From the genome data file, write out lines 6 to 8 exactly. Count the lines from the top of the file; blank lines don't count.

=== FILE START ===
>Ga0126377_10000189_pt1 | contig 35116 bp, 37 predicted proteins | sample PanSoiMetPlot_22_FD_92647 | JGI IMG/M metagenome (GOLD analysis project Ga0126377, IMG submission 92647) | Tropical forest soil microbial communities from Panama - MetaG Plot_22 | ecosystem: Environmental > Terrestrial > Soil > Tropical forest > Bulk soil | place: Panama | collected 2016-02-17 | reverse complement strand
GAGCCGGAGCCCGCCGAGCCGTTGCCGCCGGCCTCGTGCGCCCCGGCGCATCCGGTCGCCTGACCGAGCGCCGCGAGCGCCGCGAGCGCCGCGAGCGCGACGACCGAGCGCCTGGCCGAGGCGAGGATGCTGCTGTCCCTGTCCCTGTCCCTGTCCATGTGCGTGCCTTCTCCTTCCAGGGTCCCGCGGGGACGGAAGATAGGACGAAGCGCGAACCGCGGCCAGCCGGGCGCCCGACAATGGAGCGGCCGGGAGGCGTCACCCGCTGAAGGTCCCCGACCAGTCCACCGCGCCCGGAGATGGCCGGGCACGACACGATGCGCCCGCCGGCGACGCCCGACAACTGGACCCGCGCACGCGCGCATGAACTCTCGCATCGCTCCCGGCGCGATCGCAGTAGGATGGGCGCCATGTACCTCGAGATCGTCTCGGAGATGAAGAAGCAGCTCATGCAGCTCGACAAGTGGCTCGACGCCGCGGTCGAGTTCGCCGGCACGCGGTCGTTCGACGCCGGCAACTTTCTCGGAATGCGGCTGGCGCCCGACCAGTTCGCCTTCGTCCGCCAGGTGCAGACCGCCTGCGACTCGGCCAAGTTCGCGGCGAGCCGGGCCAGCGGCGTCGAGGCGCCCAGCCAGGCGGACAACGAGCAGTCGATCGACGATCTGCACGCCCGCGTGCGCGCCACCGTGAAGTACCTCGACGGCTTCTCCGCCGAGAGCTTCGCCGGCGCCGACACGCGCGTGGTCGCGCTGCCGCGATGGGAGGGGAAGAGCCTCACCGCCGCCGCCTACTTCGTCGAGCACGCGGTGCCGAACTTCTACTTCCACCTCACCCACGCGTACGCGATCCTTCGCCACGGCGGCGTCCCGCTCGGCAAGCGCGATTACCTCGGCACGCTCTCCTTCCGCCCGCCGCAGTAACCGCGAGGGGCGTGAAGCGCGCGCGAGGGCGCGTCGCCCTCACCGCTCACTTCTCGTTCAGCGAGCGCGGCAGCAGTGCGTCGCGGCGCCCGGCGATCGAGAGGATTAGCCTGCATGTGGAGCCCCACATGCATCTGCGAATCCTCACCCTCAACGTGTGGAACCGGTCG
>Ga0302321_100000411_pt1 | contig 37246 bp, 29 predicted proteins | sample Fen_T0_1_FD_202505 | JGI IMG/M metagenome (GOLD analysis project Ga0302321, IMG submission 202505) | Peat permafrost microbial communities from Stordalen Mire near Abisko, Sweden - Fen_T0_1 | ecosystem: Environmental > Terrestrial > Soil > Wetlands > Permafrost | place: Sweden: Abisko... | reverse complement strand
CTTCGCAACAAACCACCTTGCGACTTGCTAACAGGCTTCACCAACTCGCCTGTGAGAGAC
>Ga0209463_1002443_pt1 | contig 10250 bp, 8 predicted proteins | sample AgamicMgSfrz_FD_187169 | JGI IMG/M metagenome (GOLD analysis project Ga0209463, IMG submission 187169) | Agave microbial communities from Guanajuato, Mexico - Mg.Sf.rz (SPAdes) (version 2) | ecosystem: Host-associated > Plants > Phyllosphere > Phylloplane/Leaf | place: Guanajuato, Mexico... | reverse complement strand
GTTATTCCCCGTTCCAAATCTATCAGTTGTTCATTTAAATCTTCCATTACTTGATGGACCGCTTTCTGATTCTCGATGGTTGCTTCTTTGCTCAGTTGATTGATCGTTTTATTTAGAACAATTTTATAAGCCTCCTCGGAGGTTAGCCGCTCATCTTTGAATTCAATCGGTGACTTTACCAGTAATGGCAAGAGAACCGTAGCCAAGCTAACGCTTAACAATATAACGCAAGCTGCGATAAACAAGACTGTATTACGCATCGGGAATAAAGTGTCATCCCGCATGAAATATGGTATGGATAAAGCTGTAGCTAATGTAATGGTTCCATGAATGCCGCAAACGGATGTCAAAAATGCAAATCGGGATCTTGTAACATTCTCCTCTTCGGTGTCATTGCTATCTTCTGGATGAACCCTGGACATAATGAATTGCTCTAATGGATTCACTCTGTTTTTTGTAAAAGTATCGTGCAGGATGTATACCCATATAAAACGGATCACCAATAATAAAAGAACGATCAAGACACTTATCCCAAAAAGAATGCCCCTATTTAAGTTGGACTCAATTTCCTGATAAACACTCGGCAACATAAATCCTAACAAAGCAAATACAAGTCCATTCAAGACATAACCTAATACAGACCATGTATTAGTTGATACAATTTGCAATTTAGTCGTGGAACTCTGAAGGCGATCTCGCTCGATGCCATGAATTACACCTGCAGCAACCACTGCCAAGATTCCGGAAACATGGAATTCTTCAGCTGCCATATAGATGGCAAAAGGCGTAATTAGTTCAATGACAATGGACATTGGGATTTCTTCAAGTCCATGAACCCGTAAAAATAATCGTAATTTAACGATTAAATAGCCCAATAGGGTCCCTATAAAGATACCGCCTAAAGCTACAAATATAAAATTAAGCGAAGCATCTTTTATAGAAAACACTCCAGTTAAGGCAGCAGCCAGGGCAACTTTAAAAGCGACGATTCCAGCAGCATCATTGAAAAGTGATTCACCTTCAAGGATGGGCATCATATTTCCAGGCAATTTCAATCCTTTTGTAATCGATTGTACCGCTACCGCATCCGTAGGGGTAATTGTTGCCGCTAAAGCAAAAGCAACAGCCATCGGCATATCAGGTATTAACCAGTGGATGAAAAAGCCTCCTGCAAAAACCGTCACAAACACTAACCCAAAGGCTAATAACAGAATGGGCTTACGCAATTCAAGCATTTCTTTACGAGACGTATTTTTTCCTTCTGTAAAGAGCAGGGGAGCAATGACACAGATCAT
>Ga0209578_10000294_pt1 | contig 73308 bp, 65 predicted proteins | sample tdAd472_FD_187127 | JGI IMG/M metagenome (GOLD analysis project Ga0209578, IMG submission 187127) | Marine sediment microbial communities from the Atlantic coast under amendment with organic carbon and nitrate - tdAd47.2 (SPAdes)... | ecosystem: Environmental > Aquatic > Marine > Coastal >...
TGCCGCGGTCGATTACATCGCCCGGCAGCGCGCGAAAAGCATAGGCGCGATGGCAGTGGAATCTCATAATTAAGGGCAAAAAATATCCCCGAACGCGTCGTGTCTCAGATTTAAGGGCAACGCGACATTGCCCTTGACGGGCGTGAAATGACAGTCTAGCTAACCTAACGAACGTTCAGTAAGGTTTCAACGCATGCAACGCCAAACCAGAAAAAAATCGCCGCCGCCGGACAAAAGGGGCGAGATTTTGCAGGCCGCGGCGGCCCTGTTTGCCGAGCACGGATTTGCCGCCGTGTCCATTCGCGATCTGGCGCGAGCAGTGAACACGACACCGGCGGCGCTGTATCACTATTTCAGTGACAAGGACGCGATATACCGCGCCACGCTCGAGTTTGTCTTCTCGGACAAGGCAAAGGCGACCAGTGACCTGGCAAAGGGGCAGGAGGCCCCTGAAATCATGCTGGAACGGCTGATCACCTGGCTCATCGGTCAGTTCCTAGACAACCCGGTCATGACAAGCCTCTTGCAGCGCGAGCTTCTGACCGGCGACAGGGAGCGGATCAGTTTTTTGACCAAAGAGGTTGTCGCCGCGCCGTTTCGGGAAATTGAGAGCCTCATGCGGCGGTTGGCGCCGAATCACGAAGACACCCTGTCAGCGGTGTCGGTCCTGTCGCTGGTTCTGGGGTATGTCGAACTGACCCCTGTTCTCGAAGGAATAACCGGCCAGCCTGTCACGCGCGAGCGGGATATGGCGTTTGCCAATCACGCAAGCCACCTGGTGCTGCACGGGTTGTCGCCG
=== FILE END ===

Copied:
GTTATTCCCCGTTCCAAATCTATCAGTTGTTCATTTAAATCTTCCATTACTTGATGGACCGCTTTCTGATTCTCGATGGTTGCTTCTTTGCTCAGTTGATTGATCGTTTTATTTAGAACAATTTTATAAGCCTCCTCGGAGGTTAGCCGCTCATCTTTGAATTCAATCGGTGACTTTACCAGTAATGGCAAGAGAACCGTAGCCAAGCTAACGCTTAACAATATAACGCAAGCTGCGATAAACAAGACTGTATTACGCATCGGGAATAAAGTGTCATCCCGCATGAAATATGGTATGGATAAAGCTGTAGCTAATGTAATGGTTCCATGAATGCCGCAAACGGATGTCAAAAATGCAAATCGGGATCTTGTAACATTCTCCTCTTCGGTGTCATTGCTATCTTCTGGATGAACCCTGGACATAATGAATTGCTCTAATGGATTCACTCTGTTTTTTGTAAAAGTATCGTGCAGGATGTATACCCATATAAAACGGATCACCAATAATAAAAGAACGATCAAGACACTTATCCCAAAAAGAATGCCCCTATTTAAGTTGGACTCAATTTCCTGATAAACACTCGGCAACATAAATCCTAACAAAGCAAATACAAGTCCATTCAAGACATAACCTAATACAGACCATGTATTAGTTGATACAATTTGCAATTTAGTCGTGGAACTCTGAAGGCGATCTCGCTCGATGCCATGAATTACACCTGCAGCAACCACTGCCAAGATTCCGGAAACATGGAATTCTTCAGCTGCCATATAGATGGCAAAAGGCGTAATTAGTTCAATGACAATGGACATTGGGATTTCTTCAAGTCCATGAACCCGTAAAAATAATCGTAATTTAACGATTAAATAGCCCAATAGGGTCCCTATAAAGATACCGCCTAAAGCTACAAATATAAAATTAAGCGAAGCATCTTTTATAGAAAACACTCCAGTTAAGGCAGCAGCCAGGGCAACTTTAAAAGCGACGATTCCAGCAGCATCATTGAAAAGTGATTCACCTTCAAGGATGGGCATCATATTTCCAGGCAATTTCAATCCTTTTGTAATCGATTGTACCGCTACCGCATCCGTAGGGGTAATTGTTGCCGCTAAAGCAAAAGCAACAGCCATCGGCATATCAGGTATTAACCAGTGGATGAAAAAGCCTCCTGCAAAAACCGTCACAAACACTAACCCAAAGGCTAATAACAGAATGGGCTTACGCAATTCAAGCATTTCTTTACGAGACGTATTTTTTCCTTCTGTAAAGAGCAGGGGAGCAATGACACAGATCAT
>Ga0209578_10000294_pt1 | contig 73308 bp, 65 predicted proteins | sample tdAd472_FD_187127 | JGI IMG/M metagenome (GOLD analysis project Ga0209578, IMG submission 187127) | Marine sediment microbial communities from the Atlantic coast under amendment with organic carbon and nitrate - tdAd47.2 (SPAdes)... | ecosystem: Environmental > Aquatic > Marine > Coastal >...
TGCCGCGGTCGATTACATCGCCCGGCAGCGCGCGAAAAGCATAGGCGCGATGGCAGTGGAATCTCATAATTAAGGGCAAAAAATATCCCCGAACGCGTCGTGTCTCAGATTTAAGGGCAACGCGACATTGCCCTTGACGGGCGTGAAATGACAGTCTAGCTAACCTAACGAACGTTCAGTAAGGTTTCAACGCATGCAACGCCAAACCAGAAAAAAATCGCCGCCGCCGGACAAAAGGGGCGAGATTTTGCAGGCCGCGGCGGCCCTGTTTGCCGAGCACGGATTTGCCGCCGTGTCCATTCGCGATCTGGCGCGAGCAGTGAACACGACACCGGCGGCGCTGTATCACTATTTCAGTGACAAGGACGCGATATACCGCGCCACGCTCGAGTTTGTCTTCTCGGACAAGGCAAAGGCGACCAGTGACCTGGCAAAGGGGCAGGAGGCCCCTGAAATCATGCTGGAACGGCTGATCACCTGGCTCATCGGTCAGTTCCTAGACAACCCGGTCATGACAAGCCTCTTGCAGCGCGAGCTTCTGACCGGCGACAGGGAGCGGATCAGTTTTTTGACCAAAGAGGTTGTCGCCGCGCCGTTTCGGGAAATTGAGAGCCTCATGCGGCGGTTGGCGCCGAATCACGAAGACACCCTGTCAGCGGTGTCGGTCCTGTCGCTGGTTCTGGGGTATGTCGAACTGACCCCTGTTCTCGAAGGAATAACCGGCCAGCCTGTCACGCGCGAGCGGGATATGGCGTTTGCCAATCACGCAAGCCACCTGGTGCTGCACGGGTTGTCGCCG